South Dakota appeared to be on track to become the first state to pass legislation that would prevent transgender public school students from using bathrooms and locker rooms that correspond with their gender identity. But thanks to the governor’s veto, HB 1008 won’t become law.
Republican governor Dennis Daugaard vetoed the bill yesterday (March 1). CNN reports that Daugaard said the bill "does not address any pressing issue concerning the school districts of South Dakota."
"This bill seeks to impose statewide standards on ‘every restroom, locker room and shower room located in a public elementary or secondary school,’" he added. "It removes the ability of local school districts to determine the most appropriate accommodations for their individual students and replaces that flexibility with a state mandate."
The bill passed in the state house in January and the state senate in February. Daugaard had until midnight on Tuesday to issue his decision. Had he stalled, the bill would have become law.
Transgender Law Center executive director Kris Hayashi, who previously said that the law would "endanger students and open up South Dakota schools to legal chaos, liability and the loss of millions in federal funds,"commended the veto. "Governor Daugaard made the right call in vetoing this dangerous legislation, sparing South Dakota the risky and costly experiment of becoming the first state to mandate discrimination against transgender youth in violation of federal law and student privacy and well-being," said Hayashi.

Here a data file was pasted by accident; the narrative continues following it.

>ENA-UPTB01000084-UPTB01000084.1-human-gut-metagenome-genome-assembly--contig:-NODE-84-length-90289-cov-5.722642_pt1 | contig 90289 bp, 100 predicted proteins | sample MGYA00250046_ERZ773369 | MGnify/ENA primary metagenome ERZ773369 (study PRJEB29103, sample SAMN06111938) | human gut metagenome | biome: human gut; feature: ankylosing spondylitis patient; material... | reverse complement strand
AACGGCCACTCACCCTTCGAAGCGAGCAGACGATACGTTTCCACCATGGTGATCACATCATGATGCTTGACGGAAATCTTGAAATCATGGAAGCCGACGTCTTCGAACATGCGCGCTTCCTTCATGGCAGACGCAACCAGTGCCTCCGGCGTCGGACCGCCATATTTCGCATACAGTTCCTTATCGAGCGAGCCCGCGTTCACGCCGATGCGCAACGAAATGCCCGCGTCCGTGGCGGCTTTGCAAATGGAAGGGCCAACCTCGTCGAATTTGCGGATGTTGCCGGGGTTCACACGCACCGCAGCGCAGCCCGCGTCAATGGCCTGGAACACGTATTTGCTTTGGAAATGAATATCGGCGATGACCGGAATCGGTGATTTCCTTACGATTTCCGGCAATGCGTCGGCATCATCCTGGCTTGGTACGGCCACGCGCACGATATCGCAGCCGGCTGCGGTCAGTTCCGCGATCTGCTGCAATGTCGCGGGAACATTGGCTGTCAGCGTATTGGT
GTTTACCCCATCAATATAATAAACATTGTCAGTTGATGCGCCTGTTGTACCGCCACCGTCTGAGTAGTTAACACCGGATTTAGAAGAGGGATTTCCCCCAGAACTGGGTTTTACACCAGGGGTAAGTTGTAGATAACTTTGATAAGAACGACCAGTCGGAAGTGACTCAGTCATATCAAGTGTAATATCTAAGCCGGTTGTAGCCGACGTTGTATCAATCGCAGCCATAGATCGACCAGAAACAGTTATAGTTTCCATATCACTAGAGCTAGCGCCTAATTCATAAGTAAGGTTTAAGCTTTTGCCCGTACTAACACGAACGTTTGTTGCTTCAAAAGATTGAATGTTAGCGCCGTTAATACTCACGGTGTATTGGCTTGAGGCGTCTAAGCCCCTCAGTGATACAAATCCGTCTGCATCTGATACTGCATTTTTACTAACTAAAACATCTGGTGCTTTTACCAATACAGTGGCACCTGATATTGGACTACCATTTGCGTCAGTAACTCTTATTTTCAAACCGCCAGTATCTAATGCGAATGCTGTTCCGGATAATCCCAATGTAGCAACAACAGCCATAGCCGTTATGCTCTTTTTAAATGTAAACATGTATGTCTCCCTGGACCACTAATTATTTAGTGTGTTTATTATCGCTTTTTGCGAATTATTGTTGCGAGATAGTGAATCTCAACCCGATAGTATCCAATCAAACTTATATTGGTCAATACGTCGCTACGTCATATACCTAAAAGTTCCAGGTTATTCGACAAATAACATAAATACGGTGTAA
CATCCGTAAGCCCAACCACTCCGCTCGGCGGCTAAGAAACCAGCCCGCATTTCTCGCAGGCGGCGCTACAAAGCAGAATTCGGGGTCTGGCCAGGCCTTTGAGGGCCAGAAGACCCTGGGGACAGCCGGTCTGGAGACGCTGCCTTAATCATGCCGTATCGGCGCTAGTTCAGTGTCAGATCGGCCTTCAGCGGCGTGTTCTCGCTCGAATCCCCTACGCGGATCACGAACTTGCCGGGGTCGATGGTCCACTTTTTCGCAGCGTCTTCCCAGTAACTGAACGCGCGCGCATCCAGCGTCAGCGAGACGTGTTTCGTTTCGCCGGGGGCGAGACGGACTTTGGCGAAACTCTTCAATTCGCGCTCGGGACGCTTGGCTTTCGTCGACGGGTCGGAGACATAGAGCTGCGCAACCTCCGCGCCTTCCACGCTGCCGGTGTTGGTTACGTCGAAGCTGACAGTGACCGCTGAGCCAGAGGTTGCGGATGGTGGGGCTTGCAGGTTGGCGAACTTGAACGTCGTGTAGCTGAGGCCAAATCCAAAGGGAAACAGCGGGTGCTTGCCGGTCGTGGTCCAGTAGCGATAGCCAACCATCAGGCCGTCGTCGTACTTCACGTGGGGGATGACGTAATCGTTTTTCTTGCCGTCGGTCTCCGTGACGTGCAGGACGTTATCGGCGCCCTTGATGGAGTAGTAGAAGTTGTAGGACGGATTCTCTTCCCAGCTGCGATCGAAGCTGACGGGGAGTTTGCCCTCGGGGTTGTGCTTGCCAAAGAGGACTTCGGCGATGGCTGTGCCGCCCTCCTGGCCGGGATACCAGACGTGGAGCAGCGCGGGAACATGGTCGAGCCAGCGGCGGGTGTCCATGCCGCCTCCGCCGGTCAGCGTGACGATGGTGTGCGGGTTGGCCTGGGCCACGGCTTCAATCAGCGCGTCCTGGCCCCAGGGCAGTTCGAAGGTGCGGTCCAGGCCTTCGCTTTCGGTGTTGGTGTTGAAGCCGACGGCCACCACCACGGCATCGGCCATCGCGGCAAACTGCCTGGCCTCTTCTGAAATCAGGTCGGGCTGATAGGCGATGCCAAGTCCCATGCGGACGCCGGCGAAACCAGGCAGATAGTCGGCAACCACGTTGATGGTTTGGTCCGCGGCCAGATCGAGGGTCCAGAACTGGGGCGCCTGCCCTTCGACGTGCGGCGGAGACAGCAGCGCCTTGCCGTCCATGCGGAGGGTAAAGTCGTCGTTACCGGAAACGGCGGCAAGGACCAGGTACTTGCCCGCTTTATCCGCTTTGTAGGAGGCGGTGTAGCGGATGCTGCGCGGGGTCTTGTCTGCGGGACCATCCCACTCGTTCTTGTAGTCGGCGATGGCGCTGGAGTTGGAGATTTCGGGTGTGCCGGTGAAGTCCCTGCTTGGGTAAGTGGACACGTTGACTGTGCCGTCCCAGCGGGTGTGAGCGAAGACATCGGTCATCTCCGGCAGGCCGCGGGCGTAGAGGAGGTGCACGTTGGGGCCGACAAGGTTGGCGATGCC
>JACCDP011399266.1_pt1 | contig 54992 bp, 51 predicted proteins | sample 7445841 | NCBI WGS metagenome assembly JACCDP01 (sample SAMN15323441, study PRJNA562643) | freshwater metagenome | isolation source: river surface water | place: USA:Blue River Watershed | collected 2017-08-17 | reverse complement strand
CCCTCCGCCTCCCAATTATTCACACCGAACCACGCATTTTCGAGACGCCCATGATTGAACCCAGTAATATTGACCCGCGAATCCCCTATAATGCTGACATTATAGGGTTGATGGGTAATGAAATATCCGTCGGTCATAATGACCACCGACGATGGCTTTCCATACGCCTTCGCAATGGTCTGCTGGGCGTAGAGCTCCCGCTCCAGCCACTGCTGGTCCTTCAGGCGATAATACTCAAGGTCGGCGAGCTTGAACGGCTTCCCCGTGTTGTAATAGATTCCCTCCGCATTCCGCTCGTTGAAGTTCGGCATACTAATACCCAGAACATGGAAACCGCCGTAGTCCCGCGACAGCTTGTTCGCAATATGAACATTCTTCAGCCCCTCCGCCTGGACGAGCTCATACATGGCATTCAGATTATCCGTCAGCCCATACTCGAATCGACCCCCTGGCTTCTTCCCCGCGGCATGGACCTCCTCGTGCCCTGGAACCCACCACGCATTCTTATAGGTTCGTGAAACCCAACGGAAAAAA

Gawker points out that, given Daugaard’s previous opposition to marriage equality and pro-choice measures, the governor’s veto may have been a way to prevent legal conflict with the federal government over public school funding.